The East Asian Industrial Policy Experience: Implications for the Middle East
AbstractJapan, South Korea, and Taiwan are regarded as primary examples of countries that have derived great benefits from increasing integration with the international economy, without surrendering national autonomy in the economic or cultural spheres, by pursuing decidedly nonneutral policies with respect to the promotion of specific sectors and activities. This working paper addresses a series of questions in an attempt to assess the relevance of their experiences for the contemporary Middle East: Was industrial policy a major source of growth in these three economies? Can these outcomes be duplicated in the Middle East today, or do special circumstances or changes in the international policy environment prevent replication of the East Asian experience? Given the revealed costs and benefits, is replication advisable? And, if not, are there other, positive lessons that Middle Eastern countries can derive from the experiences of the East Asians?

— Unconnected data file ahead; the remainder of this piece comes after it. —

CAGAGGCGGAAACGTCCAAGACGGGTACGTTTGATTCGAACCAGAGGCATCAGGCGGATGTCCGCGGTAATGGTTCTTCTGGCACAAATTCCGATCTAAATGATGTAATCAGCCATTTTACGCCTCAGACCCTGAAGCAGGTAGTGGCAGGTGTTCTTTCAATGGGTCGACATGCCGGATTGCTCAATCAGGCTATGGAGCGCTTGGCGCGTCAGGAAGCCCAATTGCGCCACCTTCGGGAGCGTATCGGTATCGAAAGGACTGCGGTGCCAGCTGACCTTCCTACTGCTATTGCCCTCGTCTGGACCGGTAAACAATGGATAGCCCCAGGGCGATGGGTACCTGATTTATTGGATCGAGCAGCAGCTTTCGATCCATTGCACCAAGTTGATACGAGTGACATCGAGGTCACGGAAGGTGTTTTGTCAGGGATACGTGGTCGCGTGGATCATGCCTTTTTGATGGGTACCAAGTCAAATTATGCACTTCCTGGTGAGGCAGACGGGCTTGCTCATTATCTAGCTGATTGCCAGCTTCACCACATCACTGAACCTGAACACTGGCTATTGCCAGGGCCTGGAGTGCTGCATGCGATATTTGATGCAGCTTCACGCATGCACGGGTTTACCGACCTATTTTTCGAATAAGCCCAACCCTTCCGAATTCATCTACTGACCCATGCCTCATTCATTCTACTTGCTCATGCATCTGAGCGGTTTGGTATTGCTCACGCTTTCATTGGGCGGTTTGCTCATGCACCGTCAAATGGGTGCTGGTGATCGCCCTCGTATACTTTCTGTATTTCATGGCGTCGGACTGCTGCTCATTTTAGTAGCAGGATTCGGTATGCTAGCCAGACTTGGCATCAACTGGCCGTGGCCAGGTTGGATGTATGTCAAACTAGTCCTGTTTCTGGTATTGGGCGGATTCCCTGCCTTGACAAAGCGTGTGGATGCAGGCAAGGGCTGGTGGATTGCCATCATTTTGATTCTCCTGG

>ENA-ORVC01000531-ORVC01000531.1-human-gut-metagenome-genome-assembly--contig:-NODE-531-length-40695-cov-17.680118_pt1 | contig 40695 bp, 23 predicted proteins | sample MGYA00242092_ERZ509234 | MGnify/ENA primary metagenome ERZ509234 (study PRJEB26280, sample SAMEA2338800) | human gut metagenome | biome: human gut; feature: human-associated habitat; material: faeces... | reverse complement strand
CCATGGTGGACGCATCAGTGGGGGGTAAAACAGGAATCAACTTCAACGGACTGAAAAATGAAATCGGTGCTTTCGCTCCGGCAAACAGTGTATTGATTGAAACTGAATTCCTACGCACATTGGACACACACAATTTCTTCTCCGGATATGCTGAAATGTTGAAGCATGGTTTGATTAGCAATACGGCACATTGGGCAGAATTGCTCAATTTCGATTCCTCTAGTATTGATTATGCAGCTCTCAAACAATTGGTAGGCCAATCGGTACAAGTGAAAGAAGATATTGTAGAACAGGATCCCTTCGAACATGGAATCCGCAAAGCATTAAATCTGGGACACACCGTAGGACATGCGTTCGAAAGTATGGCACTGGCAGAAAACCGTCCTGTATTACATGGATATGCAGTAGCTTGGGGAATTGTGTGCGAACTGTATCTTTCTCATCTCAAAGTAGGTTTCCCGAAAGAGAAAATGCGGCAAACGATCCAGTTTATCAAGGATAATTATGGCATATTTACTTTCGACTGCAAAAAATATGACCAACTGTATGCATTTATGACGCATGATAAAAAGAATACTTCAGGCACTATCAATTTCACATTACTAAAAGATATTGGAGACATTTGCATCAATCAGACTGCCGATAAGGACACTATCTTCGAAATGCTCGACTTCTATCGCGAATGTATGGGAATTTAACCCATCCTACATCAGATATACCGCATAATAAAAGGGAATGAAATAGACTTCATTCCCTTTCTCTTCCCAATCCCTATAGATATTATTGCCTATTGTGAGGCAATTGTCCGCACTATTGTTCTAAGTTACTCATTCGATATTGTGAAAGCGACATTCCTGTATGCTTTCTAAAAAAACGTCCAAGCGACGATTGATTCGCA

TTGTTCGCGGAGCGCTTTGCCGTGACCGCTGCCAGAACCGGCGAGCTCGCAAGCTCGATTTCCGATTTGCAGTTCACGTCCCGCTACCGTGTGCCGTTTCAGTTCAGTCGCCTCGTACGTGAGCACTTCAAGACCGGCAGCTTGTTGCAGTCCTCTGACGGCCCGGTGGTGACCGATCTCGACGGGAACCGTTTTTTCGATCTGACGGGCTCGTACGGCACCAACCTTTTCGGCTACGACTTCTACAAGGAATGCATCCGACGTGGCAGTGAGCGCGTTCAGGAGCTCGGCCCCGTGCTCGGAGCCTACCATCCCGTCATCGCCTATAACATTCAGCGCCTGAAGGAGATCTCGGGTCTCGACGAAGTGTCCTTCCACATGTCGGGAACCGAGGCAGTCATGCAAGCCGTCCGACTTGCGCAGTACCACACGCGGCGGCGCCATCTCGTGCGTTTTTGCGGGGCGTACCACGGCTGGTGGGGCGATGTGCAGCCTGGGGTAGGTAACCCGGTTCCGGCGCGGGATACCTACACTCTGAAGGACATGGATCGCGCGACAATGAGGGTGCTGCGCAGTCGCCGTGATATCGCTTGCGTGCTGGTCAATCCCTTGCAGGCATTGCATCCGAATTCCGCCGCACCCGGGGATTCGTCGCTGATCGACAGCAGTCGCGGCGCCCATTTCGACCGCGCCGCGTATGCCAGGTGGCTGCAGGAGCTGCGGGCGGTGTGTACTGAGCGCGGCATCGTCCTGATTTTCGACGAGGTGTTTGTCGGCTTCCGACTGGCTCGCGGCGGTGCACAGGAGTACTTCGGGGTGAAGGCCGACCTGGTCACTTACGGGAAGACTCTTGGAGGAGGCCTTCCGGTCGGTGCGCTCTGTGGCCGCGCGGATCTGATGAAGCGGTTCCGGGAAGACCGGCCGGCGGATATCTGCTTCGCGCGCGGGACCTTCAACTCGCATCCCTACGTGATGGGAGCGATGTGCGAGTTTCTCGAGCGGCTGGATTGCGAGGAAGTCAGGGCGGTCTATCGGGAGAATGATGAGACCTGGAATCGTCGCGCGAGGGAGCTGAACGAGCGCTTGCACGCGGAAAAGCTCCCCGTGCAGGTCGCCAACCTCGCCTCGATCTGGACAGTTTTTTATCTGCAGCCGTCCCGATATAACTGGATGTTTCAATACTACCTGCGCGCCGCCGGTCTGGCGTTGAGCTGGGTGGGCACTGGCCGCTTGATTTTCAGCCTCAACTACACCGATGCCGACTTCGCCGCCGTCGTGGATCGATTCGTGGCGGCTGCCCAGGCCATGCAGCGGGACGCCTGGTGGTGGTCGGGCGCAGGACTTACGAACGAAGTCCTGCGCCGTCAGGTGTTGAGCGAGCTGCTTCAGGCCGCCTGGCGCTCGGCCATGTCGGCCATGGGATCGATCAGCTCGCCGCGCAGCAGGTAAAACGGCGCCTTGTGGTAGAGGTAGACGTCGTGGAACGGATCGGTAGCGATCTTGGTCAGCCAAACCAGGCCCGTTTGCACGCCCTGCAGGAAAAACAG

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Bibliographic InfoPaper provided by Peterson Institute for International Economics in its series Working Paper Series with number WP05-14.
Date of creation: Dec 2005
Date of revision:
industrial policy; Asia; Middle East;
Find related papers by JEL classification:
- L5 - Industrial Organization - - Regulation and Industrial Policy
- O38 - Economic Development, Technological Change, and Growth - - Technological Change; Research and Development; Intellectual Property Rights - - - Government Policy
- O14 - Economic Development, Technological Change, and Growth - - Economic Development - - - Industrialization; Manufacturing and Service Industries; Choice of Technology
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